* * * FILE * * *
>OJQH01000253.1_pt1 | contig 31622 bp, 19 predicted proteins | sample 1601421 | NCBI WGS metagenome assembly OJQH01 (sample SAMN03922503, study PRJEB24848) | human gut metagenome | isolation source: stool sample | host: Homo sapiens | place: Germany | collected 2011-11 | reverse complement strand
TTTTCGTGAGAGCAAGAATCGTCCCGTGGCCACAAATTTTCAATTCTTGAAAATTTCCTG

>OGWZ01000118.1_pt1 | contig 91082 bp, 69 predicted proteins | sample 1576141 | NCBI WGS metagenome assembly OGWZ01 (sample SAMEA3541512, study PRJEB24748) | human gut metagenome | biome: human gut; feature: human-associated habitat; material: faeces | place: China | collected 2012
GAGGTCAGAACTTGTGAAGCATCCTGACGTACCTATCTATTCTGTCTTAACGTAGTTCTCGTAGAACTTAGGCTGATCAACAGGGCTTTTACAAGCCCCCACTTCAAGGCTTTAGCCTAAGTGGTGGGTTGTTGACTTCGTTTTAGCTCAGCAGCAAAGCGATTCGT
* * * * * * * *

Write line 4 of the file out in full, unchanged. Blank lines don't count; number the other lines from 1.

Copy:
GAGGTCAGAACTTGTGAAGCATCCTGACGTACCTATCTATTCTGTCTTAACGTAGTTCTCGTAGAACTTAGGCTGATCAACAGGGCTTTTACAAGCCCCCACTTCAAGGCTTTAGCCTAAGTGGTGGGTTGTTGACTTCGTTTTAGCTCAGCAGCAAAGCGATTCGT